Saturday, 7 October 2017

October Meeting update

Today we were all treated to a tour of the main scenic feature on one of John Aldrick's latest projects - 'Ivybridge Viaduct' in GWR territory. The project is really rather ambitious but the manner in which he is accomplishing it is very neat. I understand an article is in preparation for the 2mm Magazine so I will not go into the why's and wherefore's in too much detail save to say that what has been adopted here is very much a multi medium approach, with resin casting, 3D printing, etched detail and traditional construction methods all combined to show a very realistic result.

The first picture shows the assembled NEAG bunch being attentive (as you would expect) with John just out of shot to the right and is the focus of our attention as he guides us through the various parts of his presentation.

The lower photograph is cropped and shows in a little more detail the how the viaduct is coming along. Ivybridge station building in its early stages of construction can be seen to the right hand end of the bridge.

Certainly one to watch...!



Mick S

Sunday, 13 August 2017

August Meeting

The north east group met yesterday for the first time since the 35th anniversary bash and were treated to a masterclass in point bending. Rod McCall showed us all how he uses his own method (as described in the 2mm Magazine) to bend a turnout to almost any desired radius, within reason of course. His starting pitch was to hand round a turnout that had been curved and asked the question "How did it start out" Everyone guessed wrongly because it started out life as a right handed turnout but finished up depicting a very slightly left hand curved.The process as descibed by Rod and illustrated in front of everyone is really simple and straightforward.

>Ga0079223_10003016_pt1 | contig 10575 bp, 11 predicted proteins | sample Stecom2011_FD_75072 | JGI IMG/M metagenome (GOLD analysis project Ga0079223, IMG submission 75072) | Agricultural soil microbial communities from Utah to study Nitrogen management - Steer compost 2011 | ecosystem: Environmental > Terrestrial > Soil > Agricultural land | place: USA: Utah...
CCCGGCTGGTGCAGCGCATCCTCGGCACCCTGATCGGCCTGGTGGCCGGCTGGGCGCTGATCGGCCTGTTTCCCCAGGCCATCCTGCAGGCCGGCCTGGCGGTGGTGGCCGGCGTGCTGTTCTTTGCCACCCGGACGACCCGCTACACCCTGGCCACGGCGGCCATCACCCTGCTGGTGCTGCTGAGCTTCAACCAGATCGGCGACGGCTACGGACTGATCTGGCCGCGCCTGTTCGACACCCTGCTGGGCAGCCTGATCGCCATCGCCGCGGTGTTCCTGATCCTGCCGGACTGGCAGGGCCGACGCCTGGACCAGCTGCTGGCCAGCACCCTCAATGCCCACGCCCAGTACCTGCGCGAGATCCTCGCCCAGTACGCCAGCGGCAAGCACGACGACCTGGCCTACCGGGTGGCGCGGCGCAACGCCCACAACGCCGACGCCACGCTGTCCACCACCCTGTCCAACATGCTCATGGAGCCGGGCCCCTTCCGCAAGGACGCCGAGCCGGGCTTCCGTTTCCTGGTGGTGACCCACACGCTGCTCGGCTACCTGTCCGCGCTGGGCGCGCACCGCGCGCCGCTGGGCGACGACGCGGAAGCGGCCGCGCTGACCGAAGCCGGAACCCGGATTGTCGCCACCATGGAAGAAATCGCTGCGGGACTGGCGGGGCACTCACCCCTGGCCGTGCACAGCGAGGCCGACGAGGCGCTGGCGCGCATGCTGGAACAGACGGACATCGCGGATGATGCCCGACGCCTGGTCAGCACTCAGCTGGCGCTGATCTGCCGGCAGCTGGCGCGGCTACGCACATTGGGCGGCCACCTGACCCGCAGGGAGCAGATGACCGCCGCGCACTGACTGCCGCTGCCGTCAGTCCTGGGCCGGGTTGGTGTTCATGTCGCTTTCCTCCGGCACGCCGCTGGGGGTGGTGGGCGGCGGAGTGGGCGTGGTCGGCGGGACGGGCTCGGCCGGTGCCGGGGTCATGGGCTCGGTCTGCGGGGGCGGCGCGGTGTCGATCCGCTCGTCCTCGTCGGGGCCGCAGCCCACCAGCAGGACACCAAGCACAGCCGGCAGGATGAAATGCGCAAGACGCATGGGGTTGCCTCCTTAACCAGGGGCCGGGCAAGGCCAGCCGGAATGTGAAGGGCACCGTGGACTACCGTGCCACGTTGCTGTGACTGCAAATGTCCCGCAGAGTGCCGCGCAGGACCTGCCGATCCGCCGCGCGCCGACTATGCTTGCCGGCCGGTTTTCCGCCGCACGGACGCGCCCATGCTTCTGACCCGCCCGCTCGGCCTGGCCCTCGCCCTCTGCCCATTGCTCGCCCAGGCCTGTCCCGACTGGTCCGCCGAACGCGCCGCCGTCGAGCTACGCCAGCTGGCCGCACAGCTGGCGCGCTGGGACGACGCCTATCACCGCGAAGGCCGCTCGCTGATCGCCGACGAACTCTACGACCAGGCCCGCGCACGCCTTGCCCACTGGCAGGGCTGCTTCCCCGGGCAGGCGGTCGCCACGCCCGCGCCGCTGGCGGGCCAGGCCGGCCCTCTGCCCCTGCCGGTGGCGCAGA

In the picture you see us all sat listening to Rod. Also most noticable behind him is the 2mm Scale Association new Road Show banner for the larger shows. Very impressive.

Mick S.

Friday, 24 March 2017

For Sale: Brafferton

Due to changes in my circumstances, i am offering this layout for sale:

http://www.ebay.co.uk/itm/292064863458?ssPageName=STRK:MESELX:IT&_trksid=p3984.m1555.l2649

Saturday, 17 December 2016

NEAG Christmas meeting update

A good number of NEAG members came along for the Christmas meeting, the theme of which was a 'show and tell' day.

My apologies straight away for the poor quality of photographs. My old compact wasn't up to the poor lighting conditions without a tripod and some of the images weren't even good enough for reproduction on the blog, but hopefully you will get a flavour of what was on show.


Above we see John Aldrick's 'Ivybridge' with some of those lovely kit built coaches for which John has become very well known. Although in its very early stages the layout is very nice and just shows what can be achieved scenically in 2FS.